NOMAD/UVIS sensitivity investigation for Mars observations

Willame, Yannick; Drummond, Rachel; Depiesse, Cédric; Gillotay, Didier; Vandaele, Ann Carine; Patel, Manish and Leese, Mark (2011). NOMAD/UVIS sensitivity investigation for Mars observations. In: EGU General Assembly 2011, 3-8 Apr 2011, Vienna, Austria.



The UVIS instrument is part of NOMAD, the “Nadir and Occultation for MArs Discovery” spectrometer suite has been selected by ESA and NASA to be part of the payload of the ExoMars Trace Gas Orbiter mission 2016. This instrument suite will conduct a spectroscopic survey of Mars’ atmosphere in the UV, visible and IR regions. UVIS’s observation modes include solar occultation, nadir and limb observations. The nadir mode will provide detailed trace gas mapping

UVIS is an ultraviolet and visible spectrometer (200 – 650 nm) whose main objective is to detect and quantify trace gases’ concentrations but also to study aerosols present in the Martian atmosphere.

The main absorbing trace gas in the wavelength range of UVIS is ozone which has already been extensively studied but for which there are still significant discrepancies in present day observations. The high signal-to-noise ratio of the instrument will allow us to measure ozone more precisely. Moreover the instrument could also detect other minor constituents that absorb in this wavelength range, such as SO2 if present. Because aerosols play a major role in the radiative transfer on the red planet, we also plan to investigate the different characteristics of the interaction between aerosols and UV-visible light.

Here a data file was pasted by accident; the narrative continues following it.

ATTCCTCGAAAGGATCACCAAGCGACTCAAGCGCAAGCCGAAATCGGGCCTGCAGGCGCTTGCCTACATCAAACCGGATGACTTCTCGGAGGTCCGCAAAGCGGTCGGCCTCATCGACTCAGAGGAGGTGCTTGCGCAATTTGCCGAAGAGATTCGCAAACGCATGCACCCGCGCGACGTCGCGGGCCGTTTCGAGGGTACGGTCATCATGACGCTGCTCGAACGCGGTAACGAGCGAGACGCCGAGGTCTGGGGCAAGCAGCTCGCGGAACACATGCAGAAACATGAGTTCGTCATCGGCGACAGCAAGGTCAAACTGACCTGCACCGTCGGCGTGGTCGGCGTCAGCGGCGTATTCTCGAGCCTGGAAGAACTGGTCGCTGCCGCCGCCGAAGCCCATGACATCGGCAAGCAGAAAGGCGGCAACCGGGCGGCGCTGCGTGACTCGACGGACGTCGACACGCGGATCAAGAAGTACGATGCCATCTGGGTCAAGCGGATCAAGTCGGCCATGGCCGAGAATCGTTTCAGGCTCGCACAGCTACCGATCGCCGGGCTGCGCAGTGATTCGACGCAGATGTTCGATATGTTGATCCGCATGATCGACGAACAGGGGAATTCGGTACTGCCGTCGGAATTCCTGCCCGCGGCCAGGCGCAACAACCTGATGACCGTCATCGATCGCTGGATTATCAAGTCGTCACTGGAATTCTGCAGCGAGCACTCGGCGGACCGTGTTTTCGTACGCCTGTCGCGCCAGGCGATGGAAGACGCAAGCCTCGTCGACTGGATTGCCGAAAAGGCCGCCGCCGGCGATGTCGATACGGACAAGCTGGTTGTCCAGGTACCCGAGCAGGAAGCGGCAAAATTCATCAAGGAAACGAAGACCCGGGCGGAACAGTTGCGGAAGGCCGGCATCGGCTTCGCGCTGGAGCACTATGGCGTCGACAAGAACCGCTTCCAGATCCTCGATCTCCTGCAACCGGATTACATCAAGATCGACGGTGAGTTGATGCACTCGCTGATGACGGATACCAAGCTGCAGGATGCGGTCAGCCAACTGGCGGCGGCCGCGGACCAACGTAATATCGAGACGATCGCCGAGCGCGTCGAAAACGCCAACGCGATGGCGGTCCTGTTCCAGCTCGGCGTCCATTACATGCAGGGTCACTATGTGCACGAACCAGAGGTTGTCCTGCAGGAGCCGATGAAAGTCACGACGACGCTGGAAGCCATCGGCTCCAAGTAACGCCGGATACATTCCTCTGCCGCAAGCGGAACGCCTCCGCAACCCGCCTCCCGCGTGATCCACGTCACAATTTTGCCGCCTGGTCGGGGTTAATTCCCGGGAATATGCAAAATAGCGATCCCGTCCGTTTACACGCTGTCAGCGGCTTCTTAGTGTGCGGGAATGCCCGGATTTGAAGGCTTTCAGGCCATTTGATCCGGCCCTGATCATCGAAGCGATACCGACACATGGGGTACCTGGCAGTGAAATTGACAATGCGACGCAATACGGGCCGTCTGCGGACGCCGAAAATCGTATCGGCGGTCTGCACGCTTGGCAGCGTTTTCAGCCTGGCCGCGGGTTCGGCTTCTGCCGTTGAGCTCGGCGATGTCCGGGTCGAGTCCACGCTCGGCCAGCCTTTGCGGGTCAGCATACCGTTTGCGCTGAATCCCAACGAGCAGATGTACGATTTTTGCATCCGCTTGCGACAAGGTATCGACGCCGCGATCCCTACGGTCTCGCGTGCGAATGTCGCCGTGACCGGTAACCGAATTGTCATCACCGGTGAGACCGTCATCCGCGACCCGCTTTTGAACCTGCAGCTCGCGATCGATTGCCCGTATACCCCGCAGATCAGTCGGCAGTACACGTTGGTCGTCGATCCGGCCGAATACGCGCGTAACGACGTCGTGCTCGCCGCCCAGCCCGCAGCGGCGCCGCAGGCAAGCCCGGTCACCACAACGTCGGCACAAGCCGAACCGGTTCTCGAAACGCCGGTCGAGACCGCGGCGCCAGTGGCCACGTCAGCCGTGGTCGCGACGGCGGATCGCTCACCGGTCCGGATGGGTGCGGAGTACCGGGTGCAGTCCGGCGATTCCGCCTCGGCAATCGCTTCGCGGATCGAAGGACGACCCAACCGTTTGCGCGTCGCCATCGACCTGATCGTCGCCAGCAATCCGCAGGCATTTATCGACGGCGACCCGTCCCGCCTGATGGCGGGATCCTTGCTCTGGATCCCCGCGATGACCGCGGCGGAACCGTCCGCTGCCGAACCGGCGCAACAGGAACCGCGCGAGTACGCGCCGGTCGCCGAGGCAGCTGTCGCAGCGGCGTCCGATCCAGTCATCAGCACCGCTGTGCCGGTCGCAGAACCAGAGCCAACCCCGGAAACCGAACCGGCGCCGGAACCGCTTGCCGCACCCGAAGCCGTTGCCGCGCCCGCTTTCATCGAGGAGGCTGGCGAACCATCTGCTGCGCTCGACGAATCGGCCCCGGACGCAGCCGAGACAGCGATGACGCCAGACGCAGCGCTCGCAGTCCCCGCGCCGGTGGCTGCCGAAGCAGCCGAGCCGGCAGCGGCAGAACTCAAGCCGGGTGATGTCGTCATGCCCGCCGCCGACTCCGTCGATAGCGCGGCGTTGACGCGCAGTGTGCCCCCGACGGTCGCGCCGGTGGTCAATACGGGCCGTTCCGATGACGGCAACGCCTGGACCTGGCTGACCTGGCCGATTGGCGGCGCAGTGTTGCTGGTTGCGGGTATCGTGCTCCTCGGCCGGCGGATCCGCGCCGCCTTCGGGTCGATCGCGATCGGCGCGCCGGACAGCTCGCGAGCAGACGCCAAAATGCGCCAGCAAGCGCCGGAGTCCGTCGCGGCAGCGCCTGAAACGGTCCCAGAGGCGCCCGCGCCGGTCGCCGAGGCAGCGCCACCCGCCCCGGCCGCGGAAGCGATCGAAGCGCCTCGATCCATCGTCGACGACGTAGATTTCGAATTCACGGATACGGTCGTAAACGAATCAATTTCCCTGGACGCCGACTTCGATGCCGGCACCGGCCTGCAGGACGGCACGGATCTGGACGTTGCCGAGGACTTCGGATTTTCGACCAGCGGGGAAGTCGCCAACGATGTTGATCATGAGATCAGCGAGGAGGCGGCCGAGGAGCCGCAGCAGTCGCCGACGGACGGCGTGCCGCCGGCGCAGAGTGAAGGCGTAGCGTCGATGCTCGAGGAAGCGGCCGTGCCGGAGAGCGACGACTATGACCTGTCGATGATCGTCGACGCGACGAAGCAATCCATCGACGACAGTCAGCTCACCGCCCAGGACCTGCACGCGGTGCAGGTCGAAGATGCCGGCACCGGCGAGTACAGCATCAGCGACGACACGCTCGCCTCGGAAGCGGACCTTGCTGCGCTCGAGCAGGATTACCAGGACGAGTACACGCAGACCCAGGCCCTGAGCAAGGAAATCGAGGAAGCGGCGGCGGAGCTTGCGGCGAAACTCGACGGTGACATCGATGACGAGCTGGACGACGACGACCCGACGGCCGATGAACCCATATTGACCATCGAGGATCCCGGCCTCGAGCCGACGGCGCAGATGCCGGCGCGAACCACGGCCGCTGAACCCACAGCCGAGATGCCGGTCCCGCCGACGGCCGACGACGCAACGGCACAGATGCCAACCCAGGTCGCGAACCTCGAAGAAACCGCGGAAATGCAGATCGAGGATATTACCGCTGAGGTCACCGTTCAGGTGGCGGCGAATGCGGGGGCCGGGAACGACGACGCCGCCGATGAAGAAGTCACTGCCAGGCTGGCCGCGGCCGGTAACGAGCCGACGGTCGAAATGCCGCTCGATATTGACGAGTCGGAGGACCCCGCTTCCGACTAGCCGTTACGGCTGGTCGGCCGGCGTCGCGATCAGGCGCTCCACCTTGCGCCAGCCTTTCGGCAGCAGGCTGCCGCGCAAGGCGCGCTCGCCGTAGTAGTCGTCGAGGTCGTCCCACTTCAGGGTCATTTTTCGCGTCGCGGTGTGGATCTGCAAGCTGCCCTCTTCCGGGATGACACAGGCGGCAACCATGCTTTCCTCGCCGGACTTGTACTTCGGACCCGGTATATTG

The UVIS instrument and its capabilities will be presented. The results of a sensitivity study on the detectability of minor constituents will be shown and discussed.

NOMAD is being built by a European consortium led by IASB-BIRA (Belgium) and IAA (Spain), with contributions from OU (UK) and IFSI (Italy).

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